Figure 3
Figure 3 Typical colonoscopic findings of intestinal Behçet’s disease. A: A single, large, and oval-shaped ulceration in the ileocecal region; B: A single annular-shaped ulcer in the ileum.

Wireless capsule endoscopy is also useful in the investigation of gastrointestinal symptoms in ABD. It is particularly helpful for those patients in whom conventional investigations (such as esophago-gastro-duodenoscopy, colonoscopy, and barium study) are normal or fail to account for symptoms and signs[49,50].

The diagnosis of ABD is mainly based on the typical clinical findings, no specific serum markers or pathological features are available. Diagnosis of ABD-GE can be made if there is a typical oval-shaped large ulcer in the terminal ileum, or there are ulcerations or inflammation in the small or large intestines, and clinical findings meet the diagnostic criteria of ABD. Crohn’s disease (CD), tuberculosis, vasculitis and other diseases that mimic ABD-GE should be excluded before diagnosis of ABD-GE is established[51]. Like CD, ABD-GE manifests as discrete ulcers and discontinuous bowel involvement with relative sparing of the rectum. The two diseases share extraintestinal manifestations, such as uveitis and arthritis. Unlike CD, ABD-GE is characterized by vasculitis of the small veins and venules with deep ulcerations, generally without granulomas or cobblestoning. However, both diseases may have chronic nonspecific inflammation with normal intervening mucosa. Perforation is more common in ABD-GE than in CD since the latter is characterized by intense fibrosis. Scalloping, ulceronodular patterns, and abscess formation are not observed in ABD-GE[46]. Unlike ulcerative colitis, colonic ABD consists of multiple aphthous ulcers with preservation of haustra and involvement primarily of the terminal ileum and proximal colon. Both intestinal tuberculosis and ABD-GE mainly manifest ulcerations in the ileocolonic region. Unlike ABD-GE, intestinal tuberculosis is characterized by granuloma with positive acid-fasting staining. Systemic lupus erythematosus (SLE) and ABD also share some common features, such as oral ulcerations, arthritis, and central nervous system involvement. Unlike ABD, SLE presents serum markers, such as anti-nuclear antibody, anti-ds-DNA and anti-Sm antibodies.

Vascular lesions in abdomen

ABD abdominal vasculitis is more likely to affect small veins and venules than arteries or arterioles. There can be intense inflammation around the vasa vasorum, resulting in destruction of the media and fibrous thickening of the intima and adventitia[52]. Pseudoaneurysms are the most common arterial manifestation, mainly involving the aorta, the pulmonary, and the femoral arteries. Thrombosis of the superficial and deep veins is more common than thrombosis and aneurysms of the large arteries in the abdominal cavity in ABD[53], albeit there was case report showing ABD patient manifested with a large aneurysm of the superior mesenteric artery causing occlusion and ischemic enteritis[54]. Mesenteric ischemia and infarction may be due to large vessel occlusion or to mucosal disease secondary to vasculitis of the small vessels[52].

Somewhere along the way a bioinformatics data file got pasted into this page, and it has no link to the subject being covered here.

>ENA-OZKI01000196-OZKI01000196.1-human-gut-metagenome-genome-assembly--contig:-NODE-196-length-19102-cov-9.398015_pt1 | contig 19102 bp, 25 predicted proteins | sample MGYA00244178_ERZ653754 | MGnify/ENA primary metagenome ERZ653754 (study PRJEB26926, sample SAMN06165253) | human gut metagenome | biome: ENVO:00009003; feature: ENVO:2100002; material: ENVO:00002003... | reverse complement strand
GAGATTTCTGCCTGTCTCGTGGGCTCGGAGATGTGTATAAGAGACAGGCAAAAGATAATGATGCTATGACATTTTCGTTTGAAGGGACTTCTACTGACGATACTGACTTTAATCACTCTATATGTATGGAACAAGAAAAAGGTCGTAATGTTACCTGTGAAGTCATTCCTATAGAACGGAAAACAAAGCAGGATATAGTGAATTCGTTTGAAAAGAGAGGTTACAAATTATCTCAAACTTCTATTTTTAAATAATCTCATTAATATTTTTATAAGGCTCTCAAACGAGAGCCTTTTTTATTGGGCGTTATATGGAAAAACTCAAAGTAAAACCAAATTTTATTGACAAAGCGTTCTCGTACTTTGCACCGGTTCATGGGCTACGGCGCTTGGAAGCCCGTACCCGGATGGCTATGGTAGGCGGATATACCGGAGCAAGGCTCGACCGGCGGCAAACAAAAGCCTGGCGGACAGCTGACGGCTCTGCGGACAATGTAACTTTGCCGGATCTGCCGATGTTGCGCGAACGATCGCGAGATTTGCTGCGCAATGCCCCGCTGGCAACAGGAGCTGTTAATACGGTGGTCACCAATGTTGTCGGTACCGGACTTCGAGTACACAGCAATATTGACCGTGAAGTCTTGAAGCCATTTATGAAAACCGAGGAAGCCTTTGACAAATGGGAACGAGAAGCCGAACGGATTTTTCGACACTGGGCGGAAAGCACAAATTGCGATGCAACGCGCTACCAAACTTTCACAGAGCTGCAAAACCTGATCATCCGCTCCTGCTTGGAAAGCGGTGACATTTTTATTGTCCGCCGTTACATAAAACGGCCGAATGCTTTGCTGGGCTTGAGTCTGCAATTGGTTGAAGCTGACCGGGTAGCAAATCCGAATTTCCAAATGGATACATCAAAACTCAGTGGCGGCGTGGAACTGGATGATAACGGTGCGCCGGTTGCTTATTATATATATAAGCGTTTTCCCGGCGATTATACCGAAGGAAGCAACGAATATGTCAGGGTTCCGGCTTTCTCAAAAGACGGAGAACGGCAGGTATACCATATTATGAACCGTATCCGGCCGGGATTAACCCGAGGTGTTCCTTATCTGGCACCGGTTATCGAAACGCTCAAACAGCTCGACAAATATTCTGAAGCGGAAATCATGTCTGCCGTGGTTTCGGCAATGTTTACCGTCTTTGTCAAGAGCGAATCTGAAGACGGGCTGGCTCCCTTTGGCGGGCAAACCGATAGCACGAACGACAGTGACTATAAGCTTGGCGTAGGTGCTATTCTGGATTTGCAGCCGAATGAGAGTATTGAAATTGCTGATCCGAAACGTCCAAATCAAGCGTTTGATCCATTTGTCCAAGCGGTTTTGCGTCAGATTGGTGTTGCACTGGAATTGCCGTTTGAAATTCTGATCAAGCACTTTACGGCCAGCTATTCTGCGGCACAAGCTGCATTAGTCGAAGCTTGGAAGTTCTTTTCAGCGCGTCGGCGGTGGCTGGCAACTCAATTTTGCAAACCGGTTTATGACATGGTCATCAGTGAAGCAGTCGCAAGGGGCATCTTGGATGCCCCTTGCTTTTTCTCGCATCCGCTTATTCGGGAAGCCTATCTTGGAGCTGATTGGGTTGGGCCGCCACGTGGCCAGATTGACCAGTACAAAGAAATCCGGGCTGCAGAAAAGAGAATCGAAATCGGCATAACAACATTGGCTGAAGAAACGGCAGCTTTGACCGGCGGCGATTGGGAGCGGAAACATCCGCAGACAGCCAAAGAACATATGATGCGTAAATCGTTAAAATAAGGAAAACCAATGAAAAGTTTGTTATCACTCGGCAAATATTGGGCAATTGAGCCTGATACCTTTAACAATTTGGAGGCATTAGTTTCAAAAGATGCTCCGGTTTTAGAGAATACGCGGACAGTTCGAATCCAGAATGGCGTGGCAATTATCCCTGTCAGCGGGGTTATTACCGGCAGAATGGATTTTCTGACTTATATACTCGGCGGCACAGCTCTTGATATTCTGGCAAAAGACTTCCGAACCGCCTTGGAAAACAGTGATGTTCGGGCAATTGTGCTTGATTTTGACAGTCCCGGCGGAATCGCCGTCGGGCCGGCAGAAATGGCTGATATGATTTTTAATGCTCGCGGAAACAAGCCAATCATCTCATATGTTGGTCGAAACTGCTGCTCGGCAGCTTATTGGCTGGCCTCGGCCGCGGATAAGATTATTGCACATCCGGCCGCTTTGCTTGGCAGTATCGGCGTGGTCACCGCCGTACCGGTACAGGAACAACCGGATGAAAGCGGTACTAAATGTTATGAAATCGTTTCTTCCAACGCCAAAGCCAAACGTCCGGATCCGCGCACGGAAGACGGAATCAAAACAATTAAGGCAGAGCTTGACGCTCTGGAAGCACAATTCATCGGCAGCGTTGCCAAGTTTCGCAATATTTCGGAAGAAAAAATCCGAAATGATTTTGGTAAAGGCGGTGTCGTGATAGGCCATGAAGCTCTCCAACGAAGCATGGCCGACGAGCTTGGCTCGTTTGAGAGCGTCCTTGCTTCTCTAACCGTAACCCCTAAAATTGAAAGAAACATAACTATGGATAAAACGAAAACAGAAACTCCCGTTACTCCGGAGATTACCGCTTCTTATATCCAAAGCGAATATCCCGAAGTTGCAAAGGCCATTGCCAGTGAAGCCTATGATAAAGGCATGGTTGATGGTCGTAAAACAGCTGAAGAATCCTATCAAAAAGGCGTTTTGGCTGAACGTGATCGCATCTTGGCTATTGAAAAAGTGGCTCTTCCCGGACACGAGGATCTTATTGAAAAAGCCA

Large vessel thrombosis occurs in 11% of ABD cases, of which 26% have hepatic vein or the inferior vena cava (IVC) thrombosis. In fact, ABD is the most common cause of Budd-Chiari syndrome in Turkey, especially in young male patients[55]. It may present with hepatomegaly, ascites, and involvement of other large vessels, mostly venous. Obstruction of the IVC due to extension of the thrombus to the ostium of the hepatic veins was found in most ABD patients with Budd-Chiari[56]. It could lead to acute hepatic failure and rapid death in one-third of the patients in one series. The major predicting factor for survival was the extent of vascular thrombosis in the IVC. ABD may also contribute to development of cavernous transformation of the portal vein[57], portal vein thrombosis with splenomegaly, and superior vena cava thrombosis[58].

Other rare lesions

Hepatobiliary complications include fatty liver or congestion, acute and chronic hepatitis, cholelithiasis and cholecystitis, primary biliary cirrhosis, and hepatic abscesses[59-61]. The liver alkaline phosphatase level was elevated in 11% of ABD patients and correlated with disease activity[61]. Splenic involvement occurred in 37 of 170 autopsies in Japanese ABD patients with splenitis, splenomegaly, hemosiderosis, infarction, and auto-splenectomy, and pancreatic involvement was found in 2.9% of the ABD cases[60].